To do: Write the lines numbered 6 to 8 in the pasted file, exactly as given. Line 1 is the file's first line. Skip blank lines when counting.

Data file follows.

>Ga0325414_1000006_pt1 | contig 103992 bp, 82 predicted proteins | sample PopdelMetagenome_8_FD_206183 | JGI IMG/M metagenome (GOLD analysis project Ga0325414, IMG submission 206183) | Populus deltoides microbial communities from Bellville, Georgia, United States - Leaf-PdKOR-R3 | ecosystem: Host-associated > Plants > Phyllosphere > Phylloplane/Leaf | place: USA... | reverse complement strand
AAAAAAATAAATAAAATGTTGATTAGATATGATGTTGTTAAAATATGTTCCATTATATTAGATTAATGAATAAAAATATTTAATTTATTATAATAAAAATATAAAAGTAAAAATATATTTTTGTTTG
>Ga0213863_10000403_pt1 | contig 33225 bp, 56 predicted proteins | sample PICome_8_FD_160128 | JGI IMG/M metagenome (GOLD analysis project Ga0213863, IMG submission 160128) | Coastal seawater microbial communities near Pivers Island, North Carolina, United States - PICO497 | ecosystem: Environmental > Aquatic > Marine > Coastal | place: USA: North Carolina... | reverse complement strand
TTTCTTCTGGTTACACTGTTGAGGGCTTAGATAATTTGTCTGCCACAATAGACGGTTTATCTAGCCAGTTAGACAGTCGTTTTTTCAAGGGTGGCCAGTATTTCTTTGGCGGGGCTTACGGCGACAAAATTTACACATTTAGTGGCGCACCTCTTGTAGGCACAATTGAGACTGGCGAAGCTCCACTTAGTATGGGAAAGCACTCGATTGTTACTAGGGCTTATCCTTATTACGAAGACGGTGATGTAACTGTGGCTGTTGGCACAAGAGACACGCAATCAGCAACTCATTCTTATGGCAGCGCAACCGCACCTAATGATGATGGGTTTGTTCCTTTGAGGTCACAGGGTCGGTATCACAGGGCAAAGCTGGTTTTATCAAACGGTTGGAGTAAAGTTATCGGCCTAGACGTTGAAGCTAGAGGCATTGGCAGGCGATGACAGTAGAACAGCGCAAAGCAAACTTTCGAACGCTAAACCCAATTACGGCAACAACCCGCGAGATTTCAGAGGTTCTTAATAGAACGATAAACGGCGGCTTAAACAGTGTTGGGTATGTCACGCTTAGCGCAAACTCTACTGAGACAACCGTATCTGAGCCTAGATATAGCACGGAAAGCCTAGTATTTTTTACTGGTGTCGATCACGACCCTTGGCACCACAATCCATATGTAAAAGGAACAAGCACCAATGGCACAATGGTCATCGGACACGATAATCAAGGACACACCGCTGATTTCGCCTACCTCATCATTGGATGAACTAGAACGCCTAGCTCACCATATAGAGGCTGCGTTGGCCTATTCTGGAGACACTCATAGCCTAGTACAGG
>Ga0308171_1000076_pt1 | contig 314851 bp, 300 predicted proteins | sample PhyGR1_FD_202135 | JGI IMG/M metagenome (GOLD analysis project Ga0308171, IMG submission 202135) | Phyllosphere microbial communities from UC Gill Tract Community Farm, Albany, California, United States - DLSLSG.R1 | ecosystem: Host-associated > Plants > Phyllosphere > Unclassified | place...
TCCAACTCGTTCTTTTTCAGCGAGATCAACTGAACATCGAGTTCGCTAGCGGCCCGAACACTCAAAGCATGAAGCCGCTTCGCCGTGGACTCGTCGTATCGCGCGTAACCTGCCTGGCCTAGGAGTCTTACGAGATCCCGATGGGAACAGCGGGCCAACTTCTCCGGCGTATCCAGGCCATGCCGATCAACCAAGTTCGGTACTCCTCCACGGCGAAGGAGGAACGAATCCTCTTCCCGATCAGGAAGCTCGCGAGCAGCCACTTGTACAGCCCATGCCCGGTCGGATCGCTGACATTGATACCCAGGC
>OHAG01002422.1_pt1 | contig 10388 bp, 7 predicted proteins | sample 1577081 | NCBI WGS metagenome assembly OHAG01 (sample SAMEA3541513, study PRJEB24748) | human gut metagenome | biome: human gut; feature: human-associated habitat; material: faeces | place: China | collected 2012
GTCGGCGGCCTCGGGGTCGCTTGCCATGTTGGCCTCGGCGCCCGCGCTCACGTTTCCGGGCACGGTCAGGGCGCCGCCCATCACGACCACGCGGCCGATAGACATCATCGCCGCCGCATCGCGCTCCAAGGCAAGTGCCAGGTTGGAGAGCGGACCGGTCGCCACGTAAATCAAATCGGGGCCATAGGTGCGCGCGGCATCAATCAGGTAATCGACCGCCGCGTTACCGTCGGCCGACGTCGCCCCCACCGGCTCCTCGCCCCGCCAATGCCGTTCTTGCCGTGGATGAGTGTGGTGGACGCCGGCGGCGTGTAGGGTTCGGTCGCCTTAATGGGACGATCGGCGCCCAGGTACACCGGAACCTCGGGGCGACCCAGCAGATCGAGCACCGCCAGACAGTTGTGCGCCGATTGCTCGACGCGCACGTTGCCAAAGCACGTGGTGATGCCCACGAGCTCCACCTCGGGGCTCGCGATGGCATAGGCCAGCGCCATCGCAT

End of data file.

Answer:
TCCAACTCGTTCTTTTTCAGCGAGATCAACTGAACATCGAGTTCGCTAGCGGCCCGAACACTCAAAGCATGAAGCCGCTTCGCCGTGGACTCGTCGTATCGCGCGTAACCTGCCTGGCCTAGGAGTCTTACGAGATCCCGATGGGAACAGCGGGCCAACTTCTCCGGCGTATCCAGGCCATGCCGATCAACCAAGTTCGGTACTCCTCCACGGCGAAGGAGGAACGAATCCTCTTCCCGATCAGGAAGCTCGCGAGCAGCCACTTGTACAGCCCATGCCCGGTCGGATCGCTGACATTGATACCCAGGC
>OHAG01002422.1_pt1 | contig 10388 bp, 7 predicted proteins | sample 1577081 | NCBI WGS metagenome assembly OHAG01 (sample SAMEA3541513, study PRJEB24748) | human gut metagenome | biome: human gut; feature: human-associated habitat; material: faeces | place: China | collected 2012
GTCGGCGGCCTCGGGGTCGCTTGCCATGTTGGCCTCGGCGCCCGCGCTCACGTTTCCGGGCACGGTCAGGGCGCCGCCCATCACGACCACGCGGCCGATAGACATCATCGCCGCCGCATCGCGCTCCAAGGCAAGTGCCAGGTTGGAGAGCGGACCGGTCGCCACGTAAATCAAATCGGGGCCATAGGTGCGCGCGGCATCAATCAGGTAATCGACCGCCGCGTTACCGTCGGCCGACGTCGCCCCCACCGGCTCCTCGCCCCGCCAATGCCGTTCTTGCCGTGGATGAGTGTGGTGGACGCCGGCGGCGTGTAGGGTTCGGTCGCCTTAATGGGACGATCGGCGCCCAGGTACACCGGAACCTCGGGGCGACCCAGCAGATCGAGCACCGCCAGACAGTTGTGCGCCGATTGCTCGACGCGCACGTTGCCAAAGCACGTGGTGATGCCCACGAGCTCCACCTCGGGGCTCGCGATGGCATAGGCCAGCGCCATCGCAT